I found four questions, all posted by this user, which deal with the same topic, and with the same title. The first question differs from the others only for the wording "Part 2", "Part 3" and "Part 4" at the end of the title.

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If you check the questions you find that they are not duplicates, but the general topic is the scrolling of two lists in the same layout (explained simply, for those unfamiliar with Android), and there are implicit references to the previous questions. For example, the first question says:

I want both rows to scroll simultaneously in horizontal direction. How can I do it?

And the second one starts with:

Vertical scrolling synchronization of two LazyColumns works like a charm. ...

For the purpose of discussion, let's assume that the user decided to do this in order not to post a single big post with four small questions (although in this case it is obvious that he ran into the problems at separate times).

Surely it could all be enclosed in a single question, but at the same time in this way you will have more specific posts and with examples that can be reproduced faster.

Also, it is not possible to remove the reference to the "part" from the title with an edit, unless you change it completely (and I think this is up to the author of the post, right?).

Is a flag appropriate? Which one? Or can I do something more?

  • 19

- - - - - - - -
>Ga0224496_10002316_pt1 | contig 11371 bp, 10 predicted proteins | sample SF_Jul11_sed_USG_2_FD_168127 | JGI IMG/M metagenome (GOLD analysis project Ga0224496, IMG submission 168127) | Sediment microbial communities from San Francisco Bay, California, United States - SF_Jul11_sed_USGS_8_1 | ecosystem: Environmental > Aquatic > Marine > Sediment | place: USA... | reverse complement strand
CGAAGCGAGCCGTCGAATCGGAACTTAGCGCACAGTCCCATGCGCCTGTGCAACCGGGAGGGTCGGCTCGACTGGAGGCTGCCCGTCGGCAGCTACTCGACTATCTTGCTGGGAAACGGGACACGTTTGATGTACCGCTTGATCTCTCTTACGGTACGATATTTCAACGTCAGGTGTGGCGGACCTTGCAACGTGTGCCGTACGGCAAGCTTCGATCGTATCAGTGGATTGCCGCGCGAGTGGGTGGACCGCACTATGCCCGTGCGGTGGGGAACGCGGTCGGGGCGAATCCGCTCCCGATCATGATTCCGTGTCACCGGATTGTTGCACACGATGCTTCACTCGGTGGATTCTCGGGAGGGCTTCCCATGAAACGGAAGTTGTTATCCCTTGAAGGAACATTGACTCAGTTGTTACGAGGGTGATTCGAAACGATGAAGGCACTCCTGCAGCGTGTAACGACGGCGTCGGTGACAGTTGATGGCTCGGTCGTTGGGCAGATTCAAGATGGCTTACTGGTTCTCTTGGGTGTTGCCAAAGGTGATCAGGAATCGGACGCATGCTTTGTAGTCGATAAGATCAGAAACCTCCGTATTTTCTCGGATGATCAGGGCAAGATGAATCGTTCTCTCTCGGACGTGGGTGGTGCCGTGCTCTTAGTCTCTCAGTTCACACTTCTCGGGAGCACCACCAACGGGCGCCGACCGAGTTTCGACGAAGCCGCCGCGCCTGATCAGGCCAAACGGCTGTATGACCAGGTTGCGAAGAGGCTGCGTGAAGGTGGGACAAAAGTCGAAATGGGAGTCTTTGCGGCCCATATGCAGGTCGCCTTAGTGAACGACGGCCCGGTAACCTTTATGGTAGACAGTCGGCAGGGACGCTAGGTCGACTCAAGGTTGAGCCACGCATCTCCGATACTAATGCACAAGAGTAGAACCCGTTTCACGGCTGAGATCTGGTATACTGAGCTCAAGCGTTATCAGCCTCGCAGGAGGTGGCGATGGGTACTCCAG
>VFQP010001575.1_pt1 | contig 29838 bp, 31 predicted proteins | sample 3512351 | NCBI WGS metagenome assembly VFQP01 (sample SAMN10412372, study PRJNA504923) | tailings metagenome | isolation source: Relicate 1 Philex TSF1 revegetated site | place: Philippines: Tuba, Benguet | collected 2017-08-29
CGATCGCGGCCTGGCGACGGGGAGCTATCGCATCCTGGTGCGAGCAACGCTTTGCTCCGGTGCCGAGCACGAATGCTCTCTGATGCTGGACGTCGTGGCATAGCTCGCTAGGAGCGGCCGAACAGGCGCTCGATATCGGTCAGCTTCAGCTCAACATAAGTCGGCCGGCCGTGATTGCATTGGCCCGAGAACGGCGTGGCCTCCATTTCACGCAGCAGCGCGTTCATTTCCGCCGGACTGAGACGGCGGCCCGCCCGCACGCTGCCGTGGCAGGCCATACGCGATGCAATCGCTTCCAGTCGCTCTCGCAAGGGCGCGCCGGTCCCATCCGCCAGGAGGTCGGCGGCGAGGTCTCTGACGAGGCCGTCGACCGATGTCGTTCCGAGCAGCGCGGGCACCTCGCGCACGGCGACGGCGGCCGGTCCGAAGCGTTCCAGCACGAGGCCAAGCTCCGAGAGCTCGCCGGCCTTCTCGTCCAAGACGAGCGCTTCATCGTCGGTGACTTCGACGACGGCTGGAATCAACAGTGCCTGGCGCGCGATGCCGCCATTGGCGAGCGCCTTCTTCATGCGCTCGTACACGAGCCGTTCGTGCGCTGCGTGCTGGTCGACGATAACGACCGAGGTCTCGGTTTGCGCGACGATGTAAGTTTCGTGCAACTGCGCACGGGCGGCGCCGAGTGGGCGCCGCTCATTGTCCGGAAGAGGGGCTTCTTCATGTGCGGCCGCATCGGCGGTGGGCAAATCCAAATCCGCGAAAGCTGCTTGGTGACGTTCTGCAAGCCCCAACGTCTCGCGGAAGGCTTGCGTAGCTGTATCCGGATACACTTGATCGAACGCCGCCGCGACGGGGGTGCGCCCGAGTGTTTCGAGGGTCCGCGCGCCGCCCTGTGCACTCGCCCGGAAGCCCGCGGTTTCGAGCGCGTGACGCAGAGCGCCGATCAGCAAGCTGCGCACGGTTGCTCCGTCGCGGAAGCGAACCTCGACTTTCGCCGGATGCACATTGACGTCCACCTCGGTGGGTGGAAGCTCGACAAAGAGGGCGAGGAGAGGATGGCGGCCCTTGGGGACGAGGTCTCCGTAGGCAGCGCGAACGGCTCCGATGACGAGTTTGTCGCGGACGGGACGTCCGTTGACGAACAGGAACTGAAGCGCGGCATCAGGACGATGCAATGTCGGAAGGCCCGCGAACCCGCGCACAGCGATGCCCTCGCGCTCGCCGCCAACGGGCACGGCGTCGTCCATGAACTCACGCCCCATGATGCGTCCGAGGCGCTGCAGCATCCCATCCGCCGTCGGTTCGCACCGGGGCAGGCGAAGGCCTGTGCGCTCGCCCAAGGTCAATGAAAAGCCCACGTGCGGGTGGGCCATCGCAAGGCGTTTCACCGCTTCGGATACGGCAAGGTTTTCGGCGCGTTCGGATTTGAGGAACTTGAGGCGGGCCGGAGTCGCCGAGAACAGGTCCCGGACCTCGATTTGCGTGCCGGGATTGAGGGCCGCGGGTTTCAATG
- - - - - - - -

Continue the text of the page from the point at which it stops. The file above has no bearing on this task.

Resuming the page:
as far as i can see they are 4 different questions, but they all lack in detail or clarity
    – nbk
    Oct 24, 2021 at 23:41
  • 44
    All the titles could be better - the title should summarize the problem. It is not uncommon for someone to solve one problem, then a day or two later have another one that results in an additional question. Each question should be a standalone question; a followup can reference the previous question but the new question should be able to stand and be answered on its own. Oct 25, 2021 at 0:47
  • 4
    I assume the user wanted to achieve 4 goals, however if they's asked all in one question, it would've likely been closed as too broad. Not saying the questions are ok, they should individually be assessed and closed if indeed they don't stand on their own
    – Cristik
    Oct 25, 2021 at 5:45
  • 5
    Here is a litmus test - if I had the same problem as OP, would you think I can type in anything specific in a search engine to find the question and benefit from the answers? Looking at the titles - I don't think I can. At the very least, the titles should be improved.
    – VLAZ
    Oct 25, 2021 at 6:07
  • 5
    Even though the questions being asked aren't my area of expertise, none of them look like "follow up" questions. None of them have answers, or even appear to demonstrate an attempt to solve their problem, which can then be seen to "evolve" in the next question. More like, as has been mentioned, they have 4 questions that although about the same application and methodology in the language they are using, aren't actually related. Could well be you've stumbled into a [help-vampire]. If it were me, I'd minimally edit the titles so that they are weren't part of a tetralogy.
    – Thom A
    Oct 25, 2021 at 8:43

2 Answers 2


If the questions are not duplicates of each other then they are different questions and as such, they need to have different titles. The title is supposed to summarize the problem that is to be solved. Part 4 is not a valid explanation of a problem. This would be a much better title:

What is the most quick-acting synchronization of LazyColumn's scrolling?

Every question should be evaluated in isolation. If it's a clear question with enough details to answer then you should edit the title to provide a proper description of the issue. Do not wait for the author to do it as they were clearly unable to properly describe the issue in the first place.

This can also be a sign that the question itself is not sufficiently clear. In such case, just vote to close the question and let the author improve it.